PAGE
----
'Sky's the limit'

High school grad rises above racism, stereotypes to sit with president, policymakers

Mark Juarez, a 1997 graduate of Moffat County High School, rose from humble beginnings to dine with President Bush, aid in the hunt for Osama bin Laden and counsel policymakers such as Condoleezza Rice and Colin Powell.

And, he said he couldn't have done it while using drugs or alcohol.

"I guarantee you if I ever got involved with drugs and alcohol, I never would have made it," Juarez told students Wednesday morning. "It's the easiest thing to fail with drugs and alcohol. It takes more of a man or woman to stand up and walk away from it. Drugs and alcohol are going to slow you down from achieving most of your goals."

Juarez, a former sergeant in the U.S. Marine Corps, addressed the high school student body as part of MCHS teacher Craig Conrad's Friday Story lecture series. Typically, speakers address Conrad's woodshop class, but the teacher and motivational guru said Juarez's story of overcoming adversity was relevant to all students.

"I promise you will remember (this story) for the rest of your lives," Conrad said. "This story is too big to be limited to just the woodshop."

Conrad said he helped Juarez deal with racism from other students and fight stereotypes while Juarez was a high school student. Juarez told Conrad he was routinely referred to in derogatory terms.

"Here's a kid who was being called that name -- and now, he's protecting your freedom," Conrad said.

Conrad implored students to use high school as a "stepping stone" for bigger and brighter things. But he advised students that as they step up, "make sure you're not stepping on other people."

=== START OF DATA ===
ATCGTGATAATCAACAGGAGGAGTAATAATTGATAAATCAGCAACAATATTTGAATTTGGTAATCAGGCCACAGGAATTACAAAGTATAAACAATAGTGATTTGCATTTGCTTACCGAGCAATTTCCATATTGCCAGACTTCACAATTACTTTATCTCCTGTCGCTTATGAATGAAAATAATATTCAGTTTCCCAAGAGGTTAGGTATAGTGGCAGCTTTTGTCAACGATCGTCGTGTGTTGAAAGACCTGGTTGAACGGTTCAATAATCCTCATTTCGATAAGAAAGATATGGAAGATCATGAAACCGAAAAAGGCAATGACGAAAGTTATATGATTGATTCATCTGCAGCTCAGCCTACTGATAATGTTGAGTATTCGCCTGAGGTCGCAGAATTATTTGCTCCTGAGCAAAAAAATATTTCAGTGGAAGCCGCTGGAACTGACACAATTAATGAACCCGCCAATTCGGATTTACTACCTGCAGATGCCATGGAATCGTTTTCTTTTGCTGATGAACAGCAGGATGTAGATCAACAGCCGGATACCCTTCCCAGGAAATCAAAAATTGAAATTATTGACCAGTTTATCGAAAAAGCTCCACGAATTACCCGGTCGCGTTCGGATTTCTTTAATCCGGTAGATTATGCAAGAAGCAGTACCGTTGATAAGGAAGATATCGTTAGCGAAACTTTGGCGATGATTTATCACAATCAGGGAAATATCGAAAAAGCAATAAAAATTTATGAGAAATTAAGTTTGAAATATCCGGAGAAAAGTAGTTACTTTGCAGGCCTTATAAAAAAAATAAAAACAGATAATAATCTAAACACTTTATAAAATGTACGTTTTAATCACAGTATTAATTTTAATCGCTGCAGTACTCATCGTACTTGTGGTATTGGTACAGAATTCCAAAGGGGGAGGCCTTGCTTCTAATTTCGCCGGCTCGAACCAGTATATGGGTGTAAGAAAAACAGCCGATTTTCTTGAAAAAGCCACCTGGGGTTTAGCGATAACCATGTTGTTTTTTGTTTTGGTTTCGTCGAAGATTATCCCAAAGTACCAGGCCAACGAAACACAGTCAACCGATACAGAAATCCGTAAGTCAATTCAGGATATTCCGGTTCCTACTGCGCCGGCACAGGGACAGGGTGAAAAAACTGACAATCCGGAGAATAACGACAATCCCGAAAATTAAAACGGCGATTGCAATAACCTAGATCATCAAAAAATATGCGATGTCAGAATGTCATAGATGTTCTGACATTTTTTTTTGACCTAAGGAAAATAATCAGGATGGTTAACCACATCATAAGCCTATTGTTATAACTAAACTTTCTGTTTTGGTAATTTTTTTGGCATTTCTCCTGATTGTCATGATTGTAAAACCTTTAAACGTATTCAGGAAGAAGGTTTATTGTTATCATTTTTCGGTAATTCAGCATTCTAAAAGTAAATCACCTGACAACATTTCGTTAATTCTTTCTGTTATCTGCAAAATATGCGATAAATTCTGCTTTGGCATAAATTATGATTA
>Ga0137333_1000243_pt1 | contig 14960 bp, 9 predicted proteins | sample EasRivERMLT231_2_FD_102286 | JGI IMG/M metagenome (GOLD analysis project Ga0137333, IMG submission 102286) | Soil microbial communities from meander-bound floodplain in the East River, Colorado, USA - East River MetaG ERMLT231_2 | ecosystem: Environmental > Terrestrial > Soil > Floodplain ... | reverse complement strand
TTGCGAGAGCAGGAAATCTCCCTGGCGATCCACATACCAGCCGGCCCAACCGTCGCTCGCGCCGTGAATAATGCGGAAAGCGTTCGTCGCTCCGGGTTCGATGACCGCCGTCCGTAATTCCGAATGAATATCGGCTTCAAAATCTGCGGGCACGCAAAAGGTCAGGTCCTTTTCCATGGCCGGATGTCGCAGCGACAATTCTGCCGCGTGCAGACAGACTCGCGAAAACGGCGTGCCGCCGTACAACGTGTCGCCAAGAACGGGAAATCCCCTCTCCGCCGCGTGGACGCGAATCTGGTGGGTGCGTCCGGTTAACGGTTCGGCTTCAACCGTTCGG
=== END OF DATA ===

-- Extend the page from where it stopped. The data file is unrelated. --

Juarez, 27, is a veteran of operations Enduring Freedom and Iraqi Freedom. He was also deployed to Afghanistan shortly after the Sept. 11 terrorist attacks to hunt bin Laden. It was an operation he told Bush the Marines would be ready for.

Standing in the rubble of the World Trade Center, Juarez met Bush and New York City Mayor Rudolph Giuliani, who were visiting the site. He was later invited to dinner with the mayor and president, who asked Juarez how he would deal with al-Qaida.

"Mark said, 'Mr. President, if you say go, the Marines are ready,'" Conrad told students.

Juarez's lecture seemed to have the intended effect on students, who gave him a standing ovation. Many also asked Juarez for an autograph after the discussion.

"It was good and, I thought, very inspiring," said Ridge Shreve, a junior who's considering joining the armed forces and took particular interest in the lecture.

"It makes you think about a lot of different things," senior Justin Kawcak said. "I think now, people will think before they say some things."

Juarez left students Wednesday with advice for their futures.

"When they say the sky's the limit, it's the truth," he said. "Don't be afraid to become something great."

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